Turkish-American relations are still salvageable
Last week, Turkey-U.S. relations went from bad to worse. The future prospects are still unclear, but both sides are aware of the need for caution.
The turning point was when the United States imposed sanctions on two Turkish ministers. Sanctions on the cabinet ministers of an ally of course contradict the spirit of the alliance. However, the sanctions did not come out of the blue. Political analysts, both in the United States and other NATO countries, have been writing for years that Turkey had become a liability for NATO. Armed Services Committees in the U.S. Senate and House of Representatives introduced laws to punish Turkey by not delivering the sophisticated F-35 jet fighters.
A blatant warning came on July 26 from Vice-President Mike Pence who said in a meeting on Religious Freedom in the Department of State. “To President Erdoğan and the Turkish government, I have a message on behalf of the president of the United States of America: Release Pastor Andrew Brunson now or be prepared to face the consequences!”.
Turkey did not take these warnings seriously. Most comments in the Turkish media said these were mere verbal threats and their implementation against an allied country would be a gross mistake by the United States.
This gross mistake was in fact been committed by the United States when the White House spokesperson on August 1 announced that, at the U.S. president’s direction, the Department of Treasury was sanctioning the Turkish minister of justice and minister of interior, both of whom played leading role in the arrest and detention of pastor Brunson. As a result, any property or interest in property of both ministers within U.S. jurisdiction was to be blocked.
Turkish public opinion reacted angrily. Columnists and media commentators suggested Turkey should retaliate in kind. Some proposed that U.S. soldiers should be banned from entering common military bases in Turkey.
Turkish President Recep Tayyip Erdoğan, not wanting to remain indifferent to these calls, said in a carbon copy of the White House statement, that he instructed Turkish authorities to sanction the U.S. minister of justice and minister of interior and block their assets in Turkey, if they have any.
Referring to the U.S. minister of interior, Erdoğan did not specify whether he meant Kirstjen Nielsen, secretary of the Department of Homeland Security who is in charge of national security and immigration, or Ryan Zinke, the secretary of interior, who is in charge of the management and conservation of federal lands and natural resources.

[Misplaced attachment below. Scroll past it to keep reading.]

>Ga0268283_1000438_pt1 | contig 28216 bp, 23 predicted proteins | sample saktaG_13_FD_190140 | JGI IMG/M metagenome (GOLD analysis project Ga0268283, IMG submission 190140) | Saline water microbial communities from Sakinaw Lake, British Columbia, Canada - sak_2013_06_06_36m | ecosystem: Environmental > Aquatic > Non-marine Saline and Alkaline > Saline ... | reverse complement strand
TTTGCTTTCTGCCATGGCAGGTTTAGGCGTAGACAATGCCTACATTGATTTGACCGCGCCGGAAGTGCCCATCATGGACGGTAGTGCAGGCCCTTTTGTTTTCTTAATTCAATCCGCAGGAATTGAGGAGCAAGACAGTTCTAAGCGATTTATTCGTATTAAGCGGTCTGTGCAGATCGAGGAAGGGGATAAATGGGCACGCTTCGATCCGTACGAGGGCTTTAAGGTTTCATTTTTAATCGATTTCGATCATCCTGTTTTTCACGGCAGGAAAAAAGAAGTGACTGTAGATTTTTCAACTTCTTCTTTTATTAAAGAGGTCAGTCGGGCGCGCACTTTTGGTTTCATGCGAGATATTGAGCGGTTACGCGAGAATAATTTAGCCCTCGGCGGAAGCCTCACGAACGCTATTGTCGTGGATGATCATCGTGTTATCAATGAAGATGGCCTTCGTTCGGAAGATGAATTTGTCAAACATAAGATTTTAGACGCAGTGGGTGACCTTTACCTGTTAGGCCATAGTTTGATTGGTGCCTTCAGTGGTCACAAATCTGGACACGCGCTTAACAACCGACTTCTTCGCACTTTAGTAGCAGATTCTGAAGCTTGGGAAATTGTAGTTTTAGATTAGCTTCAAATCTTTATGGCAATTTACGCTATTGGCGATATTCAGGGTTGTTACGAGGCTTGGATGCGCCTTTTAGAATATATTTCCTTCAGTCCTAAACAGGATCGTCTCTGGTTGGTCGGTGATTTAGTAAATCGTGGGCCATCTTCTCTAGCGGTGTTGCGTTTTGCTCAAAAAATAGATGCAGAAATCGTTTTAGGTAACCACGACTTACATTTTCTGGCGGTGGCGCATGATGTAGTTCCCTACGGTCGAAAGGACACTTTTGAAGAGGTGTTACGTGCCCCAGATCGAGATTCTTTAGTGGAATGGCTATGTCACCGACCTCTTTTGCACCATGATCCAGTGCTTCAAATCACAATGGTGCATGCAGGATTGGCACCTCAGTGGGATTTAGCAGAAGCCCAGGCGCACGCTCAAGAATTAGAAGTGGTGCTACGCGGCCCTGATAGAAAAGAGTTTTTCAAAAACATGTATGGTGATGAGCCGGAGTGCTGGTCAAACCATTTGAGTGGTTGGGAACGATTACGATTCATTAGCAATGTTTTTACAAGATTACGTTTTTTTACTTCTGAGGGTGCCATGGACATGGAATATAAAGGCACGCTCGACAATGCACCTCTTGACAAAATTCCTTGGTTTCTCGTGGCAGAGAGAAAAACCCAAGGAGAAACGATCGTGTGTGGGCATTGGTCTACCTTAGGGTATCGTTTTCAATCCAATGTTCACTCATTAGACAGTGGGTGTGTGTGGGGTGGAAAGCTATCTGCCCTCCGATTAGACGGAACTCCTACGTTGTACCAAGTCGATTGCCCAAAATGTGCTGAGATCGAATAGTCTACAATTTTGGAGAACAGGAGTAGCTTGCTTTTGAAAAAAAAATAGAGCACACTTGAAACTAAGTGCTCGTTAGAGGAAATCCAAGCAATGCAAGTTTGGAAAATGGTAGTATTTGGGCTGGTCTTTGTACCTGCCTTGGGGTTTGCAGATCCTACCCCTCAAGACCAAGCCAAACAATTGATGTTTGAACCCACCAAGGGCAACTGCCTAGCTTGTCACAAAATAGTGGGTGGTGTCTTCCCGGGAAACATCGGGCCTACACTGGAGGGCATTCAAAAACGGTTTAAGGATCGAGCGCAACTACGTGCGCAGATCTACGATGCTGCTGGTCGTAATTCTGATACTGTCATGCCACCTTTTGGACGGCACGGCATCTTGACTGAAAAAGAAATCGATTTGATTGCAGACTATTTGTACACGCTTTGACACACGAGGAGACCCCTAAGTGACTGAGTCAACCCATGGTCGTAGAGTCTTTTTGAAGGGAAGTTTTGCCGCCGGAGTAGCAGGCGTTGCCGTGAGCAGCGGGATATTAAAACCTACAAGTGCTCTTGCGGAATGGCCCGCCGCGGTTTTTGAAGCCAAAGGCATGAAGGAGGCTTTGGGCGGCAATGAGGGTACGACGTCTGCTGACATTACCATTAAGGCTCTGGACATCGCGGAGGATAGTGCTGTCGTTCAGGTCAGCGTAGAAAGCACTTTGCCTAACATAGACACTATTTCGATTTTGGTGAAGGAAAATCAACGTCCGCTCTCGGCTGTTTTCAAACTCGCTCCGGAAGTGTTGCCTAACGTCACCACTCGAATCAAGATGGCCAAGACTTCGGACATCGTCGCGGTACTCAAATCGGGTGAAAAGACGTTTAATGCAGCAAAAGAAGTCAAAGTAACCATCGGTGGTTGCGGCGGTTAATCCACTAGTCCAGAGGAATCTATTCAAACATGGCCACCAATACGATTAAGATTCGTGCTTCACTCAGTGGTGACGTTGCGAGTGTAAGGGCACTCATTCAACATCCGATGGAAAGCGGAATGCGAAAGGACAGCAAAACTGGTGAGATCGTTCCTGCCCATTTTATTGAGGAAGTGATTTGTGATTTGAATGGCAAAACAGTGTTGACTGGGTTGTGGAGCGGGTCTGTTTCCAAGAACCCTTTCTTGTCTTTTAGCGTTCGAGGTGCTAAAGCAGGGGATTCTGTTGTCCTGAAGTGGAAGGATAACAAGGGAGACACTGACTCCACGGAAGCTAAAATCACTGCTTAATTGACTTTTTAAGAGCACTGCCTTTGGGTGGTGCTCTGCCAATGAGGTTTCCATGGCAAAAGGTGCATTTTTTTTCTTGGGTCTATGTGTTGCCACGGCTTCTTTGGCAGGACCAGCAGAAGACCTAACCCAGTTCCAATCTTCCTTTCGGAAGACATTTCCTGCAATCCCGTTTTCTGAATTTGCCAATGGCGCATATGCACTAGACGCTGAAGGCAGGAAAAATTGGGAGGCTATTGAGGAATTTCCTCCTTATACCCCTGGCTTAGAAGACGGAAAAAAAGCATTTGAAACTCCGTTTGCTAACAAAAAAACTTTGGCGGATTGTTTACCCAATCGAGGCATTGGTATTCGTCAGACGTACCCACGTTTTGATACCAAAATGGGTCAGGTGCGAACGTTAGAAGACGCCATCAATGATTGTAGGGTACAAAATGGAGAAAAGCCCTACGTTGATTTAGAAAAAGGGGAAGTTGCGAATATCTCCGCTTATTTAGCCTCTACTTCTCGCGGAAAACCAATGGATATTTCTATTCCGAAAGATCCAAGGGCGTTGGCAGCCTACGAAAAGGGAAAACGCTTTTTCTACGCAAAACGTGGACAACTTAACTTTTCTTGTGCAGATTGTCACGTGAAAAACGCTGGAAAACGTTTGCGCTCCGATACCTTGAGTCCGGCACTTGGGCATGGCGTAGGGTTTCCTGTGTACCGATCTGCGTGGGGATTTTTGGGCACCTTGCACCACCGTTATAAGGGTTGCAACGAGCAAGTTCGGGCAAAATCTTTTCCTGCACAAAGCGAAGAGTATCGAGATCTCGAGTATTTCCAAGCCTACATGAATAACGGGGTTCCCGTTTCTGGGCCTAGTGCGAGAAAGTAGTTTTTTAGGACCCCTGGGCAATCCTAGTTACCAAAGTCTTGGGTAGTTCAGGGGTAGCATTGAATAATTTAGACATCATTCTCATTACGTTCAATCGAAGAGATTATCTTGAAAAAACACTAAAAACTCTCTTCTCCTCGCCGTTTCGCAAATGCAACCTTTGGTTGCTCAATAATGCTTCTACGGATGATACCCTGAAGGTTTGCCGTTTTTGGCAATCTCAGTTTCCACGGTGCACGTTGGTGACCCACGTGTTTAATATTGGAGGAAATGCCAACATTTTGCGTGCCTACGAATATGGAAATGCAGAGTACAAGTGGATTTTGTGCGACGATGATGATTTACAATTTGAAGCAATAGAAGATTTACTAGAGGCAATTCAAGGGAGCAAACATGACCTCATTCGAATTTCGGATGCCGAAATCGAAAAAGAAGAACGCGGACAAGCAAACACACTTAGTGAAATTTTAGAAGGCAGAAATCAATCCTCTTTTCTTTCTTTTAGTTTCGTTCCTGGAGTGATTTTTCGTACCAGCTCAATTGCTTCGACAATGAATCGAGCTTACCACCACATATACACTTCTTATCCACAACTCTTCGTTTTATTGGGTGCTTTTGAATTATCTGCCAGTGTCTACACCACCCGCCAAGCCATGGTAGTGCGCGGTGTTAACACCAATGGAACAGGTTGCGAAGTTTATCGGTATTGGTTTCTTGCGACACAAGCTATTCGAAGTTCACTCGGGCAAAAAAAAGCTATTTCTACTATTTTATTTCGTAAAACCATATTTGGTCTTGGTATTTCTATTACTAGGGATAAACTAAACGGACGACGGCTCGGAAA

Now that the die is cast, the parties are looking for ways that could be presented as a political victory in both countries.
Despite Turkey’s prudence not to let the tension escalate, the United States seems to be determined first to secure Brunson’s release. Secretary of State Mike Pompeo, after a meeting with his Turkish counterpart in Singapore, duly praised the importance of continued cooperation with Turkey, but did not mince his words. “I made clear that it is well past time that Pastor Brunson be freed, be permitted to return to the United States,” he said.
In light of this statement, it is not realistic to expect the United States to fold first.
After tension reached its peak and Turkish lira dwindled to a new low against the U.S. dollar, Turkey woke up to the reality that there is no use in further bickering with the United States. It announced that a preliminary agreement had been reached with Washington. A nine-man high-level delegation was hastily dispatched to Washington on August 8.
State Department spokeswoman Heather Nauert said that day: “I think the kind of progress that we want is for pastor Brunson, our locally employed staff and other American citizens to be brought home”. This statement suggests the United States regards Brunson’s return home as a pre-condition.
Turkish-American relations are still salvageable, but a genuine and coherent effort is needed on both sides.
The ‘independent and unbiased’ Turkish judiciary may find a solution for this complicated issue, but the damage done to Turkey’s economy will remain.